City approves dollars to return Wave Pool back to the community
17 Feb 2022
news, City of Seguin, Quality of Life, City Council
Seguin, TX, USA / Seguin Today
(Seguin) — The city of Seguin wants to breathe new life into its wave pool in Max Starcke Park.
The pool has been closed since the end of the summer 2019. Parks Director Jack Jones says the wave pool never reopened because of concerns with the spread of COVID-19.
Jones says they want to reopen the pool this summer, but it’s going to take a significant amount of work to get the pool ready for swimmers again. He says the pools needs to be repainted and several additional improvements need to be made, including upgrades to the office, restrooms, and concession areas near the entrance.
Jones says they will spend about $250,000 to make all of the necessary repairs. He says he’s confident that the work can be done, but he knows that they also will have a staffing issue. He says it’s something they are trying to address at this time.
“The wild card in all of this is staffing. We are going to meet with HR tomorrow and figure out what we have to pay lifeguards because we are competing with Schlitterbahn. Schlitterbahn does pay essentially $17 an hour for a lifeguard for their deep water so we are competing against that and then with COVID-19, the demographics of the workforce has changed so we are going to do the best we can to staff it and get it going six days a week like we used to and do swim lessons and have private parties and things like that,” said Jones.
Jones says the wave pool is popular with some families, but he also knows that the city needs to do a better job of attracting more people to the facility. He says they are also looking at ways that they can increase attendance once the pool reopens this summer.
“We haven’t done a very good job in the past in marketing the wave pool. We’ve got our prices that are affordable — $5 for kids, $6 for adults and private parties are roughly I think they are $525 for three hours. We have swim lessons for $40. We are going to do swim lessons again. So, we are going to do what we can to go back to 2019, the last time we were open and have a successful summer swim season,” said Jones.
The city council approved the necessary expenditures for the pool upgrades during its meeting on Tuesday night. Prior to the vote, the council discussed not only the future of the wave pool, but also discussed the need for more swimming opportunities in Seguin.
Councilman Jeremy Roy questioned if the wave pool was still the draw that it once was. He says some people have complained about the wave pool, and he wondered if the city should focus more on a larger aquatic center.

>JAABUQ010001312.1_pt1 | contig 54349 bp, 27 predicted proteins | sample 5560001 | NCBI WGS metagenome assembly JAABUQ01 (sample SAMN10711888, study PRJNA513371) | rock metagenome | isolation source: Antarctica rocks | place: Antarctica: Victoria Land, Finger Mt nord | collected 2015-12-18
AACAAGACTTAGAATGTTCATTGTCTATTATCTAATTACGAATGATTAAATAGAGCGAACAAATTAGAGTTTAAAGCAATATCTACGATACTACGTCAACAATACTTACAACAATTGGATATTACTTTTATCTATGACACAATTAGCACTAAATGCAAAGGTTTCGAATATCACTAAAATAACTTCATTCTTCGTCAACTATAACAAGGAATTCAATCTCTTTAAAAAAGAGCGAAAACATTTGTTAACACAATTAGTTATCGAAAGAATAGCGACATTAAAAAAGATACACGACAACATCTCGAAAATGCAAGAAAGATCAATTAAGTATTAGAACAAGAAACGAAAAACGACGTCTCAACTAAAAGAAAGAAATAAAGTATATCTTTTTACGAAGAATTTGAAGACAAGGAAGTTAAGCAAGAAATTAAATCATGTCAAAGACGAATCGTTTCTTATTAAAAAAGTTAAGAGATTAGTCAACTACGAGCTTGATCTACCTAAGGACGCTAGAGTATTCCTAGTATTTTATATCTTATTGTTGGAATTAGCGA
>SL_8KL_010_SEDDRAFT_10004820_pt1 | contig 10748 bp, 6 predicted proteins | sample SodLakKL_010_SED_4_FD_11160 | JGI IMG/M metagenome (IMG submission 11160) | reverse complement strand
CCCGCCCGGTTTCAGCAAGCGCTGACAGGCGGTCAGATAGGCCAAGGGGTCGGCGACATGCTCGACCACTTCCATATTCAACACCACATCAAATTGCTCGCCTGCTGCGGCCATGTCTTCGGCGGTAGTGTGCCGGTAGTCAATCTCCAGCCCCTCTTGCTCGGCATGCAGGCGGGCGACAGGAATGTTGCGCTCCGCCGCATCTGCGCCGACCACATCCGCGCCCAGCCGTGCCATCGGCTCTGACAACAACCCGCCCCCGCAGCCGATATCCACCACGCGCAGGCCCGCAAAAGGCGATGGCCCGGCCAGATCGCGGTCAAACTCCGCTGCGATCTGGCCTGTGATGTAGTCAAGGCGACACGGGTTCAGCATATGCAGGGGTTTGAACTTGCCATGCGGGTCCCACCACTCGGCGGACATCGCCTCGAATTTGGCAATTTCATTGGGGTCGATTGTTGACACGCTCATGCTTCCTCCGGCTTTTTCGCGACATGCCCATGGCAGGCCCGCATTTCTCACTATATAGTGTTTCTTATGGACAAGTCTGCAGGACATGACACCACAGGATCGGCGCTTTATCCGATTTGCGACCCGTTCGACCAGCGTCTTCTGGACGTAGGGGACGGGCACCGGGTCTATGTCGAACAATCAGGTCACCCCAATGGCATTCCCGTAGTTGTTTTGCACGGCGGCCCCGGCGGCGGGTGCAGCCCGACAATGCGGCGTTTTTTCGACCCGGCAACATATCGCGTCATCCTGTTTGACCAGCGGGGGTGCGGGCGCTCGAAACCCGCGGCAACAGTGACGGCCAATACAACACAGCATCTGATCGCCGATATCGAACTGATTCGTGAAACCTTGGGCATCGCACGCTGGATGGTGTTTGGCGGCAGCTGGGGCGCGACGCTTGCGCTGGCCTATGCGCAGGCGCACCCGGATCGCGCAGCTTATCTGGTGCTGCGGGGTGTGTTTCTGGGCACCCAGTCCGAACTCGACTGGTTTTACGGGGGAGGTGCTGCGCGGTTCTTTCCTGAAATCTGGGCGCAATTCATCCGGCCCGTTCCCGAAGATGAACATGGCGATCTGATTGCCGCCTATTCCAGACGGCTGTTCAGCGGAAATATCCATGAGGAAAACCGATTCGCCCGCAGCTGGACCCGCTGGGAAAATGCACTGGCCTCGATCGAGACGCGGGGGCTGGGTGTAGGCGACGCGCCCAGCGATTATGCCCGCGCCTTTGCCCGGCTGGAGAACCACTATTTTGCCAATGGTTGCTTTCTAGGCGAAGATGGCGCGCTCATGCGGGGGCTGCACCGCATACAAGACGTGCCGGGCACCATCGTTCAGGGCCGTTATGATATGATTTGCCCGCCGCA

“This is a quarter of a million dollars on a pool that I hear over and over from people in Seguin saying, ‘Wave pool? Who wants to go to the wave pool?’ kind of stuff so am I missing something? said Roy.
Mayor Donna Dodgen assured Councilman Roy and others that the aquatic center issue is definitely on her radar. She says they’ve had a number of informal talks about it, and it’s also included in the city’s parks master plan. But she says that’s a very different conversation from the wave pool improvements. She says they can fix the wave pool and continue to move forward with talks about a larger facility that could be more conducive to traditional swimming, swim meets and lap swimming.
“I will tell you Jeremey that an aquatics center, we are thinking about but it’s a ways away because of the cost but it hasn’t been dropped and it won’t be dropped as long as I’m mayor,” said Dodgen.
Councilwoman Monica Carter says she hears from people who want the wave pool reopened. Councilman Mark Herbold agreed, and said that the city needs to reevaluate how it uses the wave pool. He says there are ways to make the pool more fun for people who use it.
“The wave pool got boring because of the way it got used. First off, you have it on, the waves, for 10 minutes and then it’s 10 minutes off. Everybody is standing there in the water looking at each other for 10 minutes,” said Herbold.
The council approved spending just over $100,000 to hire Progressive Commercial Aquatics to paint the pool and to make other repairs to the pool. The council also approved a $151,000 expenditure that will allow Sullivan Contracting Services to handle the construction upgrades that are necessary at the site. The city is using federal funds given as part of the pandemic relief to pay for all of the improvements, so local tax dollars are not being used for this project.
Jones again stressed that they are looking at reopening the pool by this summer.